At the end of the evening, ladies were allowed to look at and handle the original objects, connecting them to the women of foregone times.

A truly fascinating and insightful experience from an unusual and enthusiastic speaker.

Grace Escott-Tebbutt

Seven Hills WI return to Sheffield Food Festival

South Yorkshire’s largest Women’s Institute group, Seven Hills WI will be selling cakes once again for a local charity at this year’s Sheffield Food Festival.

The group have taken part in the festival since it began in 2011, selling homemade baked treats by women from the group. 

Members at Sheffield Food Festival 2015

This year, the Seven Hills WI stall will be in the Peace Gardens on Saturday 28 and Sunday 29 May 2016. All money raised will go to local charity, Light Sheffield.

Light Sheffield is a small local charity run by volunteers providing support across Sheffield to families affected by perinatal mental health illnesses, including post natal depression and anxiety. Seven Hills WI’s members voted to support Light Sheffield as it’s charity for 2016.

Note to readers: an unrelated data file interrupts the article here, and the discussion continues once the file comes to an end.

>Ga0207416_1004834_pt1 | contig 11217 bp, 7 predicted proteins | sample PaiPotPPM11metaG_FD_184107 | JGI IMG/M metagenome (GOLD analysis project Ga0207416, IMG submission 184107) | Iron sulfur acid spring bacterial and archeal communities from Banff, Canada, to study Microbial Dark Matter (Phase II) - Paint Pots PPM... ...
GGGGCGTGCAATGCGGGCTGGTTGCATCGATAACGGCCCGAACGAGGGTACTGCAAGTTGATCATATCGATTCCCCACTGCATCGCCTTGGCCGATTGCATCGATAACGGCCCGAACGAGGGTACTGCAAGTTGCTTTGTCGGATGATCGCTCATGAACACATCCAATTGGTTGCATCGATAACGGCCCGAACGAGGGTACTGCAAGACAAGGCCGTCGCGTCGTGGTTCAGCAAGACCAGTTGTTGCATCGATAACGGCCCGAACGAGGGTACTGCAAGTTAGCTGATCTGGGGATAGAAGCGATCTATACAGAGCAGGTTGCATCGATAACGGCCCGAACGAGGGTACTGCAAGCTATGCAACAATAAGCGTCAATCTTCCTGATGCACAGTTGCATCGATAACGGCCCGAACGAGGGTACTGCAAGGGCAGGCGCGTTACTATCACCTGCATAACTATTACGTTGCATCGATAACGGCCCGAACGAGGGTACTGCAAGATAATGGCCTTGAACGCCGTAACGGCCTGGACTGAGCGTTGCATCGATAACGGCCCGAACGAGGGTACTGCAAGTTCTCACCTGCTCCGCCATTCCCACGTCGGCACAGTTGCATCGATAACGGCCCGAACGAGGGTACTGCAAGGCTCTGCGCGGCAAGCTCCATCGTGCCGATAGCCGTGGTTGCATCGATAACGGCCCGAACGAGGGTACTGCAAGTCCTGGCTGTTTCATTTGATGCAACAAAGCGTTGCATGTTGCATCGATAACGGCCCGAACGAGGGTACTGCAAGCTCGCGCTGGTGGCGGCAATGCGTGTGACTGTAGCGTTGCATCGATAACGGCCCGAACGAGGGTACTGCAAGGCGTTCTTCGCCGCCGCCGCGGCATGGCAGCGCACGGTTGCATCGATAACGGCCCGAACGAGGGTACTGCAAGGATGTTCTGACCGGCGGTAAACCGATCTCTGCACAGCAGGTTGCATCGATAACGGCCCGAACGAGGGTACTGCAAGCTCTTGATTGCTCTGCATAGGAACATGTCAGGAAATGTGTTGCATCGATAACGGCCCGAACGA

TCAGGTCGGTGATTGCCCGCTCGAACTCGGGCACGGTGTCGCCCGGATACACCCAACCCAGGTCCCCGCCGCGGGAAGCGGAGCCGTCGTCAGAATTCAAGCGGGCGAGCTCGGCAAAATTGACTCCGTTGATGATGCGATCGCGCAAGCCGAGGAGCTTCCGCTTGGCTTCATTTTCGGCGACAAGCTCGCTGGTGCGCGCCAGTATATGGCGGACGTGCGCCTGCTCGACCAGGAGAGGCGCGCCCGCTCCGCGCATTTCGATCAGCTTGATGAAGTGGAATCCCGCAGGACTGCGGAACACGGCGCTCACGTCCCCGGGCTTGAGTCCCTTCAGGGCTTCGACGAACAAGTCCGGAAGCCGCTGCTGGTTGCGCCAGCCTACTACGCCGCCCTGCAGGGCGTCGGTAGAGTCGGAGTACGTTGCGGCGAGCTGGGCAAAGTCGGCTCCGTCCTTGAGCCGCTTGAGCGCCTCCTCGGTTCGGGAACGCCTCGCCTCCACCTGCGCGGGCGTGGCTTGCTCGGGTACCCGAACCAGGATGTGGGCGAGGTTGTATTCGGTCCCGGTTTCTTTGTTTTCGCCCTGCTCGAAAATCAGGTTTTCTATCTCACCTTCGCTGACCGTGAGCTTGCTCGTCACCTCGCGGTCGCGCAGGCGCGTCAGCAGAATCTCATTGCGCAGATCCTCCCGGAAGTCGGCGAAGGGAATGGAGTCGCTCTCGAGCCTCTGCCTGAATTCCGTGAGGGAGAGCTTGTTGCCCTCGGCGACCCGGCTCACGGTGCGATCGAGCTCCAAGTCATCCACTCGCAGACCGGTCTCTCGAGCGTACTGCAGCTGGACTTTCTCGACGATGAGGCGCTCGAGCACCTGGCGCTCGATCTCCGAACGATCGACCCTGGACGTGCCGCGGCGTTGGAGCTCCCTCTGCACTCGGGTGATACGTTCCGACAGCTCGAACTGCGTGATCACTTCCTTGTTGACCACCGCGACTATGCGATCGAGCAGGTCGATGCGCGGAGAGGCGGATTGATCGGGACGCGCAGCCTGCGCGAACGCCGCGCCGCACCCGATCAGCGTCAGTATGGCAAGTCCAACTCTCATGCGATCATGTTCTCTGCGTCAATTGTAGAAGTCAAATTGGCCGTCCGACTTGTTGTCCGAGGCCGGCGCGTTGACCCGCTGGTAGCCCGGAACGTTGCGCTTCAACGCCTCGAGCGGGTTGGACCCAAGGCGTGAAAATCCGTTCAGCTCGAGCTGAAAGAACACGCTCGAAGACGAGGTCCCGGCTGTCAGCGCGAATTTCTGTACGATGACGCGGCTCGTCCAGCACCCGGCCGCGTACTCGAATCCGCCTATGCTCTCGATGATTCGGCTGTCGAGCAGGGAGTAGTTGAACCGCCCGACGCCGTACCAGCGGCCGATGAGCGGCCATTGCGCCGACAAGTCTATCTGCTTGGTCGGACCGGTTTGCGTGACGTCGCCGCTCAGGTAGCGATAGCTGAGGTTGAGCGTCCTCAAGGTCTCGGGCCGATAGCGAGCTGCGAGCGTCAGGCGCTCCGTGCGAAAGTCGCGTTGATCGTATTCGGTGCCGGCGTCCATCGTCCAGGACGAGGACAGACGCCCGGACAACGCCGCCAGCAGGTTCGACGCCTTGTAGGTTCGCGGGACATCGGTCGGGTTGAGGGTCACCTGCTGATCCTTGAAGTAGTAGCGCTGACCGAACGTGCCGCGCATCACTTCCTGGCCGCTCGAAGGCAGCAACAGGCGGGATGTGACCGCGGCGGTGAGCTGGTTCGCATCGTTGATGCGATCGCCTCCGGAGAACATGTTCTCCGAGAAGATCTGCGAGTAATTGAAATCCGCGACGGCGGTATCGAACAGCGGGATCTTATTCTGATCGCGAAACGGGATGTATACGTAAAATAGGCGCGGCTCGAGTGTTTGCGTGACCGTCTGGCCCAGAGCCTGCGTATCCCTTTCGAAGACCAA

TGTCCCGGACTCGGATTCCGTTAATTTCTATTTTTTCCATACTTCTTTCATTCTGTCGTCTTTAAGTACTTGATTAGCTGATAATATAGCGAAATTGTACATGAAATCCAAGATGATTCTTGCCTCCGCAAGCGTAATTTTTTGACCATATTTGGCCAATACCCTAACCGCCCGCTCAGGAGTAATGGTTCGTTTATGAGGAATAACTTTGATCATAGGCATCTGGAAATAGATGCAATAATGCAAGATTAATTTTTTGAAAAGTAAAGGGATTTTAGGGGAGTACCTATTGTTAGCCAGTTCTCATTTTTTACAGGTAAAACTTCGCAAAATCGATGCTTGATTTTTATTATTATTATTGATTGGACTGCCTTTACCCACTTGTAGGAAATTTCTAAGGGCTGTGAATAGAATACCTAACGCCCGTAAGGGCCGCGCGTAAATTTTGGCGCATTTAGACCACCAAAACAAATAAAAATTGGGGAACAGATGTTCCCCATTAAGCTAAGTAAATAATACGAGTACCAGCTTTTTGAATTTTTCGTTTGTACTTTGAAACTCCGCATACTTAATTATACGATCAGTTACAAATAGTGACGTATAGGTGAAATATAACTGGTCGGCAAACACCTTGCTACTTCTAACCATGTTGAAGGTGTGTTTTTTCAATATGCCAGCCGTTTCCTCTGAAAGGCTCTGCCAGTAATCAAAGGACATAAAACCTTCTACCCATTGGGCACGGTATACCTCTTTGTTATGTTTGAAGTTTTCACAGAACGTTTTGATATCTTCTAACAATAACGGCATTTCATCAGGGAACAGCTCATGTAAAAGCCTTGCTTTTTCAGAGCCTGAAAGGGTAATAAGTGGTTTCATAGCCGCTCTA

Kirsty Bowen, President of Seven Hills WI said: “Every year, our members pull out all the stops to bake some impressive cakes for visitors at Sheffield Food Festival.

“We hope to beat last year’s amount raised and help Sheffield Light who provide a really important service to women and families in our community.”

Jess Rennie from Light Sheffield said: “We are absolutely delighted that Light Sheffield were chosen as Seven Hills WI’s charity of the year.

“We are a small charity so the money raised at Sheffield Food Festival will really make a difference to our work supporting women and families who are affected by perinatal mental health illnesses.”

Sheffield Food Festival is an annual event in the city centre, celebrating the quality and diversity of food and drink produced within the region.

The Cheese Factor

As summer drew to a close, there was one thing on the mind of all us SHWI foodies – cheese tasting!
On Thursday 17th September, SHWI was delighted to be joined by Simon Davidson from The Cheese Factor. Simon gave a wonderful insight in to how his father, Roy, established a successful cheese shop serving the good people of Chesterfield and North Derbyshire for over 50 years.